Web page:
After settling his differences with a Japanese P.O.W. camp commander, a British colonel co-operates to oversee his men's construction of a railway bridge for their captors, while oblivious to a plan by the Allies to destroy it.
Wyoming, early 1900s. Butch Cassidy and The Sundance Kid are the leaders of a band of outlaws. After a train robbery goes wrong they find themselves on the run with a posse hard on their heels. Their solution - escape to Bolivia.
George Roy Hill
Based on a true story, a group of allied escape artist-type prisoners-of-war are all put in an "escape proof" camp. Their leader decides to try to take out several hundred all at once. The first half of the movie is played for comedy, as the prisoners mostly outwit their jailers to dig the escape tunnel. The second half is high adventure as they use planes, trains, and boats to get out of occupied Europe.Written by
John Vogel <firstname.lastname@example.org>
During the shooting of the film, Charles Bronson was very close to David McCallum and his wife Jill Ireland, who was pregnant. McCallum had to leave the set for two days when she had a miscarriage. Charles Bronson kept an eye on her at this moment and fell in love with her. John Sturges disapproved this behavior because he wanted no feud between actors on the set, when Mc Callum would return. But the latest perfectly understood the situation. See more »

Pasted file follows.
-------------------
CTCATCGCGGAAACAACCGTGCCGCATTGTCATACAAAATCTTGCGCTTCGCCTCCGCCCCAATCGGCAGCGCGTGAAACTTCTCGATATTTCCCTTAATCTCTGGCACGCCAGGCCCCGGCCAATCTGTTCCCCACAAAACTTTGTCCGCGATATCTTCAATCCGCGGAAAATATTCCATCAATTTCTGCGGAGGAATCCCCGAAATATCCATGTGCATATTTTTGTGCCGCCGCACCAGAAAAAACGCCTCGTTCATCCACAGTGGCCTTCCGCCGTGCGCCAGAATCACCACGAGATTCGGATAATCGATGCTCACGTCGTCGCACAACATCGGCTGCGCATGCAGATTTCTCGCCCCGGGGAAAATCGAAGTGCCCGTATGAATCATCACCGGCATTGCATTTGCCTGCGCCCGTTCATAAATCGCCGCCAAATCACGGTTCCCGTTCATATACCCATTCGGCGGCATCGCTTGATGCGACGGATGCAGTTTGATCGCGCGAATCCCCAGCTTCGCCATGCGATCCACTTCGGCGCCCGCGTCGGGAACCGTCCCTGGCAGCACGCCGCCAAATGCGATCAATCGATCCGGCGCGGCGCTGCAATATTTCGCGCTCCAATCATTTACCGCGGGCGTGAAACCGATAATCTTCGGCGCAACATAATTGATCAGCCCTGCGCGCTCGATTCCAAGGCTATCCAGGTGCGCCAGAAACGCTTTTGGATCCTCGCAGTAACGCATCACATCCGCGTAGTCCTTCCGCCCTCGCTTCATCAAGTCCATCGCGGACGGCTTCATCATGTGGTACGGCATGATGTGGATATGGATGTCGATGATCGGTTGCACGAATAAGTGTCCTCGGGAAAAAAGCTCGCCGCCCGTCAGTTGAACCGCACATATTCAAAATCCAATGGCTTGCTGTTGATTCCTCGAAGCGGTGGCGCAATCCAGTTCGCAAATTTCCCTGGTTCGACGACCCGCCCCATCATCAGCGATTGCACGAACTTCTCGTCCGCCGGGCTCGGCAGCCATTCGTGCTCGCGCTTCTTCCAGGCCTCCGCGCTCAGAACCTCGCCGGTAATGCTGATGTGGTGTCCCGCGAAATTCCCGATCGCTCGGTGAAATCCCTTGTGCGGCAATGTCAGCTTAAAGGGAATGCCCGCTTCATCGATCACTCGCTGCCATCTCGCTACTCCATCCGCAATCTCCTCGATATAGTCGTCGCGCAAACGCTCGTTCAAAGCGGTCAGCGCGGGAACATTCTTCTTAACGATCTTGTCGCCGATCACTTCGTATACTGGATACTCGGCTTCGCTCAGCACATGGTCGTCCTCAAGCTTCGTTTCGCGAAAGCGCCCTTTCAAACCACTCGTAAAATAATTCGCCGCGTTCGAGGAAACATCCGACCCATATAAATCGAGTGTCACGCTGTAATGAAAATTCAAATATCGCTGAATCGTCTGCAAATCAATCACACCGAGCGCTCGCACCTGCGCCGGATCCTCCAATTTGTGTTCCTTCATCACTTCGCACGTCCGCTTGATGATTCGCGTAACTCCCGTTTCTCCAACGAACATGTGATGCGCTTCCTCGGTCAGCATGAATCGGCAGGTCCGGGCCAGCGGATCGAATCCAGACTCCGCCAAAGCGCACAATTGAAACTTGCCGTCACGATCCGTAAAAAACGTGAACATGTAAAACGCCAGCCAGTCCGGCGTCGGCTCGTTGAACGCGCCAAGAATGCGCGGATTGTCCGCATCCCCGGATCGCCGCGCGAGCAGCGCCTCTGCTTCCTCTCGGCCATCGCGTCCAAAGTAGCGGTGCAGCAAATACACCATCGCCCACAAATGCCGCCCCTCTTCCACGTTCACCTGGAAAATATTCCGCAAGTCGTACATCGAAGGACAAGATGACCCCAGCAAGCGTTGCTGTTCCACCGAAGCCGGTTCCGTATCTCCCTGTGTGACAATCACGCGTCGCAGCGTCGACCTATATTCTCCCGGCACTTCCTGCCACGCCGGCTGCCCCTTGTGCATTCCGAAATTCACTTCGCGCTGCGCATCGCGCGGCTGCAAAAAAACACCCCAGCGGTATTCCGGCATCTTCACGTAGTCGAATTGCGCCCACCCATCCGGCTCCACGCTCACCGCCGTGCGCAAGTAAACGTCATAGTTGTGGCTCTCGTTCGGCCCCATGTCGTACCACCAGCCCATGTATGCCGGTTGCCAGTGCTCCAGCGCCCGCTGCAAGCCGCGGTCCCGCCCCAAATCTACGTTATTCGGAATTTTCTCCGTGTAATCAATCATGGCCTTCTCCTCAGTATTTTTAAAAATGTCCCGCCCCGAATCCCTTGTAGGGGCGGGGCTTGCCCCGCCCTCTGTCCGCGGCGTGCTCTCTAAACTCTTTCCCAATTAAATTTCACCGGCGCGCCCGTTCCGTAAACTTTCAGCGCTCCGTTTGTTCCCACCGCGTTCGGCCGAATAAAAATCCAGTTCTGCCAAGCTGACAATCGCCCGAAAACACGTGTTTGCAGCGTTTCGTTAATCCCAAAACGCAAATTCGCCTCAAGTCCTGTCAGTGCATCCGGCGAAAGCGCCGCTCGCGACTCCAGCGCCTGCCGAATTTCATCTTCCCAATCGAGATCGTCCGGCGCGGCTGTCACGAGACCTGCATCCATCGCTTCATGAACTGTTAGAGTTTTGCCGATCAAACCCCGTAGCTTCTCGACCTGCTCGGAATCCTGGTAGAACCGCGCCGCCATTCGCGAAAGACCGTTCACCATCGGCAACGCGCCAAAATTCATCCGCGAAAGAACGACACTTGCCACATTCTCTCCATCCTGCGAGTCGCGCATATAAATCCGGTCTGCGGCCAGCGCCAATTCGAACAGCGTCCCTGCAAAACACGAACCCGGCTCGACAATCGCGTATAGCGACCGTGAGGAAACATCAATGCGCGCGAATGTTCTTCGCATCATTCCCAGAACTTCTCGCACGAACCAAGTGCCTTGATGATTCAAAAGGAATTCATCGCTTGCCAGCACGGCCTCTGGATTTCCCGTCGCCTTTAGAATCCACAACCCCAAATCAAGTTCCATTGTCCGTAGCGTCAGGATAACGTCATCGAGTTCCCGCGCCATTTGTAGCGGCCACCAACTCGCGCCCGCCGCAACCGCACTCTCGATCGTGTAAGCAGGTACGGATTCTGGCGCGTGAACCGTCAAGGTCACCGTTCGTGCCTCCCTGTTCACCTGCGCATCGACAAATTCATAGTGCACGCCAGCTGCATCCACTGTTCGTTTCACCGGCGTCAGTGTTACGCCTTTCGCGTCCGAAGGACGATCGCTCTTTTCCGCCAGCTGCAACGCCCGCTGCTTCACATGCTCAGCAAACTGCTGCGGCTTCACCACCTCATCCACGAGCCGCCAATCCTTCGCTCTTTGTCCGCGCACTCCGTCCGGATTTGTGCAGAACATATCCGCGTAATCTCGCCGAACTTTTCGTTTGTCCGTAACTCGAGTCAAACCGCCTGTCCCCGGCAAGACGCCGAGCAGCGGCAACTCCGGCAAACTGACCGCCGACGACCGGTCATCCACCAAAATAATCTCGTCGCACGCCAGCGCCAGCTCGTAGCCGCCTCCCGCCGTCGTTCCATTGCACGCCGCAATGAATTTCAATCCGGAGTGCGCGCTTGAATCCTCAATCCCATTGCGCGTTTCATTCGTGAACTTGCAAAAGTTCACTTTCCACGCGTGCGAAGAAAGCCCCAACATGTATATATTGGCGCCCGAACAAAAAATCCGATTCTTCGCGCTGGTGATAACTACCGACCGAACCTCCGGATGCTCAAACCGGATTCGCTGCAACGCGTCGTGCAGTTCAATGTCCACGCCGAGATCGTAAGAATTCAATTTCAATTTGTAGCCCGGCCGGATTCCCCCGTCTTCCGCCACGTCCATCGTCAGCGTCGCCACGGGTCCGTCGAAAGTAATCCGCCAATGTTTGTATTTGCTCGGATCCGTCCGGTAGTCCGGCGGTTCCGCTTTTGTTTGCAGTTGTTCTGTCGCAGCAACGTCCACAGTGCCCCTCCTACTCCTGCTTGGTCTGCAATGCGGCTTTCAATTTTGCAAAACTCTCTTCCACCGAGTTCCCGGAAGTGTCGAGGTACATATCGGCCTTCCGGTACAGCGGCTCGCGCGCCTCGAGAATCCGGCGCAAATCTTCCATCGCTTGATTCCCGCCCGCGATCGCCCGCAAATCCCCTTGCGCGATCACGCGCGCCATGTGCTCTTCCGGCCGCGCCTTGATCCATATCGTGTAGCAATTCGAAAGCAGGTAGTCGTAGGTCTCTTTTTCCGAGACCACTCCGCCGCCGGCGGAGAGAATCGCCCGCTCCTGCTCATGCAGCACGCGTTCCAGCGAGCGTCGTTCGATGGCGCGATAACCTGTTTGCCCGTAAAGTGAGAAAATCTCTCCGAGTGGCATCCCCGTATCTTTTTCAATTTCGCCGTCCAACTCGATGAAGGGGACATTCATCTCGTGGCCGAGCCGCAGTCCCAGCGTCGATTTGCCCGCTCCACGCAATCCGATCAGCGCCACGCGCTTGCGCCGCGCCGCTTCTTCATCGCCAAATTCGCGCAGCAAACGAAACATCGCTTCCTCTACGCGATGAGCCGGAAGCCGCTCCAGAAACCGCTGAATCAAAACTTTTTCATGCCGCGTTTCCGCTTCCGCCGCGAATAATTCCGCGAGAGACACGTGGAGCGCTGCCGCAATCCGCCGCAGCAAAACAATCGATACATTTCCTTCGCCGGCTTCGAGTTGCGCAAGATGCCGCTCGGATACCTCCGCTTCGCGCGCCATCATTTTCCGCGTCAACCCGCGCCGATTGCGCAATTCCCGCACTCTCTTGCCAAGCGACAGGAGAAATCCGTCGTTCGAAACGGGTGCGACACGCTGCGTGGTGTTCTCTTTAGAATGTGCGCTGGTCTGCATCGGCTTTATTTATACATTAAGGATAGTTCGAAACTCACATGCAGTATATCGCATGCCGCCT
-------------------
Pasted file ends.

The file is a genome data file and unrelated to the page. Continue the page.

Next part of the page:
When the 50 are shot by the Germans near the end of the movie, you can see that the machine gun's ammo belt runs out, yet you can still hear the machine gun being fired for a few seconds longer. See more »
Colonel Von Luger, it is the sworn duty of all officers to try to escape. If they cannot escape, then it is their sworn duty to cause the enemy to use an inordinate number of troops to guard them, and their sworn duty to harass the enemy to the best of their ability.
See more »
Some TV versions edit the scene in which Ives is shot and killed for trying to escape over the fence. See more »
"The Great Escape" is a rousing blend of suspense, action and ultimately tragedy, bolstered by an all-star cast, terrific music and beautiful European locations. A few fellow reviewers have cited the unbelievably "pristine" prison conditions, but the German authorities did try to uphold the Geneva Convention for Western Allied POWs. The characters in this film left their well-run 'stalag' anyway, and many paid the ultimate price. While entertaining its viewers, "The Great Escape" effectively depicted the tragic consequences.
6 of 8 people found this review helpful.
Was this review helpful to you?
| Report this